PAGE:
F1 2011 Review For PlayStation Vita
F1 2011 was a great game for racing fans on home consoles, but questions were being raised about the PlayStation Vita iteration while it was in development. Disappointing visuals and rogue AI led commentators to be apprehensive about the forthcoming title.
Thankfully those fears have been alleviated almost completely with an impressive, well rounded racing-sim for gamers on the move. The Vita version simply blows every other portable racing-sim away.
A fast, intuitive menu system lets the user get into the action quickly providing a plethora of game modes within the user's profile.
Loading screens are frequent but thankfully pass quickly, meaning most of your time will be spent on the track, rather than looking at pictures of it overlaid with racing tips.
Frame rate issues are non-existent and an engaging story line accompanies the career mode, adding a layer of immersion to the frenzied action.
The musical score is enjoyable if a little insipid, although this is a minor quibble really - you'll be much more interested in hearing the fantastic notes of the cars themselves once you start the game up.
F1 on the Vita looks GREAT. The game portrays a world of beauty with both the cars and the environment worthy of commendation.
Lighting effects on the cars are particularly impressive, with weather effects adding to the experience in a positive way.
The hardware performance on the Vita is all the more impressive when you consider that it's comparable to that available on the PS3 and Xbox 360.
Seasoned console racing gamers will quickly find their feet on the Vita, with the twin analogue sticks providing a familiar experience.
The challenge posed by AI-driven competitors at low difficulty settings is especially poor and when coupled with aggressive driver assists.
The game can be very easy to begin with (think - winning from the back of the grid in every race).
Ramping up the difficulty can lead to a much more rewarding experience, although driving without assists in the rain is a particularly perilous pastime.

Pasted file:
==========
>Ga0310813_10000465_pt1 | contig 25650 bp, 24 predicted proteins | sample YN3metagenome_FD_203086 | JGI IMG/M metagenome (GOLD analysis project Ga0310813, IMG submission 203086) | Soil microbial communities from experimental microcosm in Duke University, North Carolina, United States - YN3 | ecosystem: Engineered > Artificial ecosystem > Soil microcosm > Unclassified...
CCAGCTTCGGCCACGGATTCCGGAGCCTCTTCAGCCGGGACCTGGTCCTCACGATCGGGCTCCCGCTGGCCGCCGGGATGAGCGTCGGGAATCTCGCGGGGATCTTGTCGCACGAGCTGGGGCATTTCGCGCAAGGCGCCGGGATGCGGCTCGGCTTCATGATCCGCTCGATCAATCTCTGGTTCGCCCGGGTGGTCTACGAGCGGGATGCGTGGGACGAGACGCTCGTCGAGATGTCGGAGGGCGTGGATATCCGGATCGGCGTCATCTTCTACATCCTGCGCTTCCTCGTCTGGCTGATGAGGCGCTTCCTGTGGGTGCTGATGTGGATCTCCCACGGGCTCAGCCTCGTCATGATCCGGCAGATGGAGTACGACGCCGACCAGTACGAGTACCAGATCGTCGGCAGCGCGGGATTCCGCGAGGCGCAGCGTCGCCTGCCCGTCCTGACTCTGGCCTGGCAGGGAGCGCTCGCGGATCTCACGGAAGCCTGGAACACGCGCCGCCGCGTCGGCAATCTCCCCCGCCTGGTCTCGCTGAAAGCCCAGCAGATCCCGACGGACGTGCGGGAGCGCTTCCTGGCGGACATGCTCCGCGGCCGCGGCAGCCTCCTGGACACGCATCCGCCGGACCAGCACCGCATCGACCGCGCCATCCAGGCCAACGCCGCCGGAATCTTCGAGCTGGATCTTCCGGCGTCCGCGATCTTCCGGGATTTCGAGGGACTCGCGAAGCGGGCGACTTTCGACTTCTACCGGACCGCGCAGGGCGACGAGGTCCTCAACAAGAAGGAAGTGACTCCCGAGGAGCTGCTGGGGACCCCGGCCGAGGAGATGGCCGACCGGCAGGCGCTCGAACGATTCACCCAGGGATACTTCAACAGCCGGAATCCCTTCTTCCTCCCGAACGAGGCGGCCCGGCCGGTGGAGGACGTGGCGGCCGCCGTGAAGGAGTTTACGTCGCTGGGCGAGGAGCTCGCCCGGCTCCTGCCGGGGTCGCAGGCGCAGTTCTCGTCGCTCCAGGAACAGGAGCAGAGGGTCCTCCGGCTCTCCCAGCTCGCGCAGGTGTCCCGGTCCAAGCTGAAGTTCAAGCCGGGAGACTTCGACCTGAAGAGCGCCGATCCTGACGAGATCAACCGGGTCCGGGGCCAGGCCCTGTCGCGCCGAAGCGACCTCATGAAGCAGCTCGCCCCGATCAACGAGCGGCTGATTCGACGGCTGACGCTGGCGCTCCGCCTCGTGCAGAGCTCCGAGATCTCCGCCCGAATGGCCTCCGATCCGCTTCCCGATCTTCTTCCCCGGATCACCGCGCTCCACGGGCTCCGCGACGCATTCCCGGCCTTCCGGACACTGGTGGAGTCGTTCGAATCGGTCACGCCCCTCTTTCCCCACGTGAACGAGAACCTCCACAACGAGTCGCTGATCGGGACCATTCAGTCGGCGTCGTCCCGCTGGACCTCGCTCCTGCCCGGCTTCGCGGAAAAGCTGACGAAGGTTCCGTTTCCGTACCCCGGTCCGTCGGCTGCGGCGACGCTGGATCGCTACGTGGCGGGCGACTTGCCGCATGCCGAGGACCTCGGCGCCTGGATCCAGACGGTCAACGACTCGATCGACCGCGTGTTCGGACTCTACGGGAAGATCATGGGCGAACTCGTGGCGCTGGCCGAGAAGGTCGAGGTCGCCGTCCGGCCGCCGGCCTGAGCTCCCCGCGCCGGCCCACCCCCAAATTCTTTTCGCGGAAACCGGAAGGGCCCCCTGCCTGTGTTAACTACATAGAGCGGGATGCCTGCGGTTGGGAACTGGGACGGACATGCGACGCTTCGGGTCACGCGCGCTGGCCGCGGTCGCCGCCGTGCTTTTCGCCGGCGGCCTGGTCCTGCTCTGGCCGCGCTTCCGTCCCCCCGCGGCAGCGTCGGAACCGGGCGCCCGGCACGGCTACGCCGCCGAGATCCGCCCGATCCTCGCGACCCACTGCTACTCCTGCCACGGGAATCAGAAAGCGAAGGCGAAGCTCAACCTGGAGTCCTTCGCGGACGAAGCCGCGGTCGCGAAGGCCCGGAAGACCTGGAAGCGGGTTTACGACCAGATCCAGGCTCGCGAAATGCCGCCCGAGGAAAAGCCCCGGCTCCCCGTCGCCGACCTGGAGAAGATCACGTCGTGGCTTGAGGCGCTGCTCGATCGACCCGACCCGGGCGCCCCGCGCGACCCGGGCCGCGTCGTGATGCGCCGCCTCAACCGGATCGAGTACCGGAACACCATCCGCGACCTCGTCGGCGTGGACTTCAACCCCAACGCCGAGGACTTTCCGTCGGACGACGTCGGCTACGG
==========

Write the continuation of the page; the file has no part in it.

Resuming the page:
Weather, damage and penalties are all very welcome additions to the mix making this a very expansive and realistic F1 sim.
A great range of modes, teams, cars and tracks means there is plenty of content to keep the user busy in the medium term, but there's little in the way of replay value.
The career mode rewards the driver who comes from humble beginnings with the smaller teams, progressing to World Champion.
Unfortunately there is no compelling reason to replay the three year season other than for the experience itself.
Challenge mode adds interesting mini-games to the system, enabling the gamer to hone their skills whilst tweaking the gameplay mechanics slightly.
Racing through gates or avoiding obstacles might sounds mundane on face value, but doing so at 200 mph certainly brings a degree of excitement.
Grand Prix, time trial, championship, quickplay and multiplayer round out the offerings giving the gamer a lot of options if they want to dive into the action quickly or play a longer session.
Despite an apparent lack of material enticing gamers to come back; the incredible performance, gameplay and presentation of F1 2011 will have players returning on a regular basis.
Only ONE of those subjects was true. Either way, you're fucked.
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I should probably go and check on her, to be honest. She's been in that pool of blood for quite a while now. :S